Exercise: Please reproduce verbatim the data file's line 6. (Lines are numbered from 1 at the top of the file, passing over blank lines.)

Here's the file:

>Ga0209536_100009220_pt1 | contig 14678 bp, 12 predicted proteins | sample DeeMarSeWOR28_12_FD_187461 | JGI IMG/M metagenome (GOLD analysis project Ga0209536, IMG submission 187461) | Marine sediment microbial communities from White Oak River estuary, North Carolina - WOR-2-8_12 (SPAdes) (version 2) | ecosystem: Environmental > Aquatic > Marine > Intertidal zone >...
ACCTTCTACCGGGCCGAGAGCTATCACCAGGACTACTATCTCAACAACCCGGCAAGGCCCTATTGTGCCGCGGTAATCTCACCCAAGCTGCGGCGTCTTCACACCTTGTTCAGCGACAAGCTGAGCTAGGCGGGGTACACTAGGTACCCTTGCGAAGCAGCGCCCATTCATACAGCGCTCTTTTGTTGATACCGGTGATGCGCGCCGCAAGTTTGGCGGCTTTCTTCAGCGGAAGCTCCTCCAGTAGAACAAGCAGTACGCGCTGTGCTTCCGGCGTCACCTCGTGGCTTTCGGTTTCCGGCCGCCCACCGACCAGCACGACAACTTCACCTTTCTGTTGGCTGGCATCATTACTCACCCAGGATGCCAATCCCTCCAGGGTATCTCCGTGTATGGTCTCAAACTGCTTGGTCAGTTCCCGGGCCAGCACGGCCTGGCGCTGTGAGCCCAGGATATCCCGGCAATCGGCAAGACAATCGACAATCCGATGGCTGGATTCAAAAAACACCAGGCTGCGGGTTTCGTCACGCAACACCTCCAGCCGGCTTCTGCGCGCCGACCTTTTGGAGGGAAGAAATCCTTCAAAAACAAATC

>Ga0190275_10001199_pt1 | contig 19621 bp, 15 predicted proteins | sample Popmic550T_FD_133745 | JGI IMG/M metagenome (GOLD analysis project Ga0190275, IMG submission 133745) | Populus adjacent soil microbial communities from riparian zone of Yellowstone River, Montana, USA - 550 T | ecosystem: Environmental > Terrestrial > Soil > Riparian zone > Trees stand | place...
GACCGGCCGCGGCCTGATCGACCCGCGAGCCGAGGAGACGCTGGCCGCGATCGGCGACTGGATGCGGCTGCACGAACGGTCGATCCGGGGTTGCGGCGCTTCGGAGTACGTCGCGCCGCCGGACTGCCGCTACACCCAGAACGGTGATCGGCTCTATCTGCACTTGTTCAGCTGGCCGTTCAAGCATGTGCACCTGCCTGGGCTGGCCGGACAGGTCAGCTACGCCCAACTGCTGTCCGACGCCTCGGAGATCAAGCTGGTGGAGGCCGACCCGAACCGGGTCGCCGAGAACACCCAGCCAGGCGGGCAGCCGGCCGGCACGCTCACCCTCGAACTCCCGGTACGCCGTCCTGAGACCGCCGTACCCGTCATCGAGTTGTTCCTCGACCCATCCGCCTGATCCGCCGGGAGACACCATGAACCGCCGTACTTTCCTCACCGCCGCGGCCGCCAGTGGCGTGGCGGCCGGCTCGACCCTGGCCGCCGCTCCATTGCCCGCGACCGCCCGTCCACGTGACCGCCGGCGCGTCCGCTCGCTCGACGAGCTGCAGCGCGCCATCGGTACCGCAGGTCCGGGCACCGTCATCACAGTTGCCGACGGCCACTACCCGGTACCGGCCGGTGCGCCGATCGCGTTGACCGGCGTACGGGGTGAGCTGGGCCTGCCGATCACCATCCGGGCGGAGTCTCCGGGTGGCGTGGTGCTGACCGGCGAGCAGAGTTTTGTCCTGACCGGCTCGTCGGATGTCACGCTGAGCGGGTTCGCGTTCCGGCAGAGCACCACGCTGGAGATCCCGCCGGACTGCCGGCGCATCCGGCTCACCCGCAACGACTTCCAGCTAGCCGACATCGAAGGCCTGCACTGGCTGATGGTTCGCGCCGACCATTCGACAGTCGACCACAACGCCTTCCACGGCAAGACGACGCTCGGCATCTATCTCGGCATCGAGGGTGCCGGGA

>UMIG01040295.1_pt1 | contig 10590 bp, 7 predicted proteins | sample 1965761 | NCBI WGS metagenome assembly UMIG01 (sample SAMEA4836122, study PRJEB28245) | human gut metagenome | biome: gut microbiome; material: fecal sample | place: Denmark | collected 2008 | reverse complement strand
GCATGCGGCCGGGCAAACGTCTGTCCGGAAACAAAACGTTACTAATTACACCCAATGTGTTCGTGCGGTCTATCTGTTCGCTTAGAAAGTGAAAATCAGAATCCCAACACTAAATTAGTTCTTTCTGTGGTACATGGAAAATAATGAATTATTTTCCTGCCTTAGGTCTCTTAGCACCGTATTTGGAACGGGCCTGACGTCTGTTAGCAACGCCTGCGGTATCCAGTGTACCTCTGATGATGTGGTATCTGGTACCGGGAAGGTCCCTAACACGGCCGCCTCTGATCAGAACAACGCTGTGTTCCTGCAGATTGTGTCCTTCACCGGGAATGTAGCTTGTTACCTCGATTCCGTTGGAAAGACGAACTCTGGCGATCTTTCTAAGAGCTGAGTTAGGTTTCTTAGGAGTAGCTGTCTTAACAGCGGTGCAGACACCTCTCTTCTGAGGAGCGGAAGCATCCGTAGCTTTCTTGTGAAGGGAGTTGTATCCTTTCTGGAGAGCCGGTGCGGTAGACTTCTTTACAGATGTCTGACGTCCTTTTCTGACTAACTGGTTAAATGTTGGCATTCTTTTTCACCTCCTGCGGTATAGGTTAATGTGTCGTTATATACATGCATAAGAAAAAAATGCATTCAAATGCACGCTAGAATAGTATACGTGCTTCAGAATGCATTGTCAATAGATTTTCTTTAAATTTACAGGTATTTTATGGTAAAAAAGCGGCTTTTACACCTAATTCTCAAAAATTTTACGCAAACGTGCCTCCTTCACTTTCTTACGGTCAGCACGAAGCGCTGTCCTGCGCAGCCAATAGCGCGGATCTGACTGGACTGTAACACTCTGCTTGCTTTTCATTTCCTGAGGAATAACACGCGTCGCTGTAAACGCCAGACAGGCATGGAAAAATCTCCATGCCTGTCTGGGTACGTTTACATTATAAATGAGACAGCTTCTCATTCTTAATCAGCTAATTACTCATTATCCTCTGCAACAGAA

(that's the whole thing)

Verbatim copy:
GCATGCGGCCGGGCAAACGTCTGTCCGGAAACAAAACGTTACTAATTACACCCAATGTGTTCGTGCGGTCTATCTGTTCGCTTAGAAAGTGAAAATCAGAATCCCAACACTAAATTAGTTCTTTCTGTGGTACATGGAAAATAATGAATTATTTTCCTGCCTTAGGTCTCTTAGCACCGTATTTGGAACGGGCCTGACGTCTGTTAGCAACGCCTGCGGTATCCAGTGTACCTCTGATGATGTGGTATCTGGTACCGGGAAGGTCCCTAACACGGCCGCCTCTGATCAGAACAACGCTGTGTTCCTGCAGATTGTGTCCTTCACCGGGAATGTAGCTTGTTACCTCGATTCCGTTGGAAAGACGAACTCTGGCGATCTTTCTAAGAGCTGAGTTAGGTTTCTTAGGAGTAGCTGTCTTAACAGCGGTGCAGACACCTCTCTTCTGAGGAGCGGAAGCATCCGTAGCTTTCTTGTGAAGGGAGTTGTATCCTTTCTGGAGAGCCGGTGCGGTAGACTTCTTTACAGATGTCTGACGTCCTTTTCTGACTAACTGGTTAAATGTTGGCATTCTTTTTCACCTCCTGCGGTATAGGTTAATGTGTCGTTATATACATGCATAAGAAAAAAATGCATTCAAATGCACGCTAGAATAGTATACGTGCTTCAGAATGCATTGTCAATAGATTTTCTTTAAATTTACAGGTATTTTATGGTAAAAAAGCGGCTTTTACACCTAATTCTCAAAAATTTTACGCAAACGTGCCTCCTTCACTTTCTTACGGTCAGCACGAAGCGCTGTCCTGCGCAGCCAATAGCGCGGATCTGACTGGACTGTAACACTCTGCTTGCTTTTCATTTCCTGAGGAATAACACGCGTCGCTGTAAACGCCAGACAGGCATGGAAAAATCTCCATGCCTGTCTGGGTACGTTTACATTATAAATGAGACAGCTTCTCATTCTTAATCAGCTAATTACTCATTATCCTCTGCAACAGAA